Ratna trained on a plank laid out on the floor of Pratap's tent, limbering up with yoga and doing press-ups to strengthen her arms. It wasn't long, though, before Ratna had an enemy, Suman the Skywalker. She, too, was a member of Pratap's "family", and they all slept in the same tent, crowded with props, a Hindu shrine, and toothbrushes neatly lined up on a blue trunk. "At first Suman was friendly with me," says Ratna. "She asked me if I wanted to learn her act, and I told her yes, that some day or another - definitely - I would learn it."

After much cajoling, Ratna persuaded Pratap to rig up a version of the Skywalk contraption inside their dormitory tent. A ladder was hung from the ceiling, parallel to the ground, so that Ratna could practise walking upside-down, gripping each rung with the tops of her feet, stiff as grappling hooks. Suman was furious.


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Shavanass Begum and her three-year-old daughter, Parveen, of the Great Gemini Circus. Photographed in Perintalmanna, southern India.

Once Ratna had mastered the low ladder, she kept wanting to try it from a greater height. "I knocked her off one time - not from very high - just so she would know what it was like to fall," Pratap says. Still Ratna wanted to try it inside the circus tent, even though Pratap had warned her that if she plummeted from that height she would either die or become permanently injured. There was no safety net. "If anything happens during an act - if an arm or leg goes," says Pratap, "there isn't much we can do to survive except by begging."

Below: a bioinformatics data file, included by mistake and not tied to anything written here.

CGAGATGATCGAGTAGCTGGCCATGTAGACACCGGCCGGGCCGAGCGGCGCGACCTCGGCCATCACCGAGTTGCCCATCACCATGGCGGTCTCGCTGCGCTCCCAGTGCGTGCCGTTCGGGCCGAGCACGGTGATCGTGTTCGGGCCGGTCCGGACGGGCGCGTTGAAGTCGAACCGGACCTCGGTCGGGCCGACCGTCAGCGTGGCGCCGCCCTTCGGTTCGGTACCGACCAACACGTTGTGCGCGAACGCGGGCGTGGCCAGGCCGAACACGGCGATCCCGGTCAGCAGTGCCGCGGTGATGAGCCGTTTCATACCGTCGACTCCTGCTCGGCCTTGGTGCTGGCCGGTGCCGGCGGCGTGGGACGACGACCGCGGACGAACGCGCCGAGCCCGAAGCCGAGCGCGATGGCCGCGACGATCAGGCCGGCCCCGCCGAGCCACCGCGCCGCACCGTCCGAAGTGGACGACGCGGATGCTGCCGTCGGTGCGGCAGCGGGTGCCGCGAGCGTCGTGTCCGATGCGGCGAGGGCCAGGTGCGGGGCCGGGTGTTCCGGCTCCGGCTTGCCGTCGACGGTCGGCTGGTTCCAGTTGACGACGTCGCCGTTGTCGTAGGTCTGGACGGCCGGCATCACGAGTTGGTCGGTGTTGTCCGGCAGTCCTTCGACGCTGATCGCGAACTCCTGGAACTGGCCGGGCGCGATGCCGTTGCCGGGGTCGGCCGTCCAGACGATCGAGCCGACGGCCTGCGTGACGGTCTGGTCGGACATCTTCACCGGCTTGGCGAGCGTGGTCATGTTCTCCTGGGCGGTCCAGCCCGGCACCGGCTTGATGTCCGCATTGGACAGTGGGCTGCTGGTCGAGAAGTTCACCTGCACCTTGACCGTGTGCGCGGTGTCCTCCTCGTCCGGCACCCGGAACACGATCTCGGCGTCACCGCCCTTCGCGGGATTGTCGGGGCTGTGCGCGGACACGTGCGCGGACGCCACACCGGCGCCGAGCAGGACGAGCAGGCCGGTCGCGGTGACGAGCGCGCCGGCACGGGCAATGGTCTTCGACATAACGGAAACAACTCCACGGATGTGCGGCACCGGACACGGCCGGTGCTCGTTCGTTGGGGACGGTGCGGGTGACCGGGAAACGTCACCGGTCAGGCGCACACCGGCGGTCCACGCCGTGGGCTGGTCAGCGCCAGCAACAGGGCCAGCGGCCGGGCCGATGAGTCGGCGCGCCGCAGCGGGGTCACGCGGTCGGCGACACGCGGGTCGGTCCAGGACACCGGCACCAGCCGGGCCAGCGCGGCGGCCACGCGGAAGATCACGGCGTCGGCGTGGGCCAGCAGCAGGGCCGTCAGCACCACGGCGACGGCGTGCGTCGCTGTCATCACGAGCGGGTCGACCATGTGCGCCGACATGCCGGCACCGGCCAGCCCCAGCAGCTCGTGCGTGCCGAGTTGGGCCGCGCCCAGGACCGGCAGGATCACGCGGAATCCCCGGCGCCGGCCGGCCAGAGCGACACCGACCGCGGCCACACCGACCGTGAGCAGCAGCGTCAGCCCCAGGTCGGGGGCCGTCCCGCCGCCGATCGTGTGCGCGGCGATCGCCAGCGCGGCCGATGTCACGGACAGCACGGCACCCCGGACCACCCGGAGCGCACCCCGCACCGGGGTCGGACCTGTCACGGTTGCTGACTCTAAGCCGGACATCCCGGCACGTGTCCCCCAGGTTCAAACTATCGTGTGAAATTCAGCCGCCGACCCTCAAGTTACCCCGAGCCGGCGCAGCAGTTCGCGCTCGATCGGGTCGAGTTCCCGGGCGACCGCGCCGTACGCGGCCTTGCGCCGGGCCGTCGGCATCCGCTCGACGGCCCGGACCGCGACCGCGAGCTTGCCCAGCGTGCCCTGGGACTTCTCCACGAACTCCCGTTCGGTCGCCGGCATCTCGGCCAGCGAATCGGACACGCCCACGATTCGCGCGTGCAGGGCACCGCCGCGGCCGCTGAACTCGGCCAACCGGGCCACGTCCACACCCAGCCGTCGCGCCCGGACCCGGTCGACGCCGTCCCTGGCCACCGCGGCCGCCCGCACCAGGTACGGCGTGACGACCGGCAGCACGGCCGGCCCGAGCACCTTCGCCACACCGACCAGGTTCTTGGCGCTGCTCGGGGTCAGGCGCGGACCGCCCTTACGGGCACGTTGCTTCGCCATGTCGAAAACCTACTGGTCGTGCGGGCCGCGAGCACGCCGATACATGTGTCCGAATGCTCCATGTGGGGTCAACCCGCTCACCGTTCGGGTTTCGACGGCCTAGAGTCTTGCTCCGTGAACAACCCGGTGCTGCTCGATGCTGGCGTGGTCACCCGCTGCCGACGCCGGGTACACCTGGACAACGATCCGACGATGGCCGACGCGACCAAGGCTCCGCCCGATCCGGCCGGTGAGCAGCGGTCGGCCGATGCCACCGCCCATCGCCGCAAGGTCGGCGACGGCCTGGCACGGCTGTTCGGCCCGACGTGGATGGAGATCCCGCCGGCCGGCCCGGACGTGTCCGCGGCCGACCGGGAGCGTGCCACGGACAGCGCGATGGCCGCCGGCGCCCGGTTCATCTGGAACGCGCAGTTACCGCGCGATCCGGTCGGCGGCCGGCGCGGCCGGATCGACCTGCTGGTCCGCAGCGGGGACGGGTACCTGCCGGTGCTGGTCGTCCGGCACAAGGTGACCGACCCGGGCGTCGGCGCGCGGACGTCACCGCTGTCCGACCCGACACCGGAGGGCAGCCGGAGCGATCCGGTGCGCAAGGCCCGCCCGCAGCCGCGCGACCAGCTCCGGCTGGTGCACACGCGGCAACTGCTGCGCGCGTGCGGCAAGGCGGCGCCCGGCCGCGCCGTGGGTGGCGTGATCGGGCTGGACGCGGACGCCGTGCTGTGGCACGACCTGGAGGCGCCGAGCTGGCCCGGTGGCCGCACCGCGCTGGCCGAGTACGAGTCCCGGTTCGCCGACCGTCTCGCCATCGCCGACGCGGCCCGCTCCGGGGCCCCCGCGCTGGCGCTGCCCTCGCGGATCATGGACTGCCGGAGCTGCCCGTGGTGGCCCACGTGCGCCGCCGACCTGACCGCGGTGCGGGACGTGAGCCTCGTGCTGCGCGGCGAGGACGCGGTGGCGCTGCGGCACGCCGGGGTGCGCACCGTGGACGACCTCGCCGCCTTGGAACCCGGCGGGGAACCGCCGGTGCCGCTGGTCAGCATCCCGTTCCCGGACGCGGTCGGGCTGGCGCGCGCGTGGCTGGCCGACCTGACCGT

The day came for Ratna's first performance. "She left her fear on the ground with me," recalls Pratap. "I was the one who was afraid." Then she did the Skywalk backwards - across the circus dome. Everyone knew that Suman was still the star performer, but somehow she had lost her fire. A few months later Suman married a milkman, and left the Great Royal Circus.

Mary Ellen Mark: 25 Years', with text by Marianne Rdton, is published on 25 October by Little, Brown & Company/ Bullfinch at £30.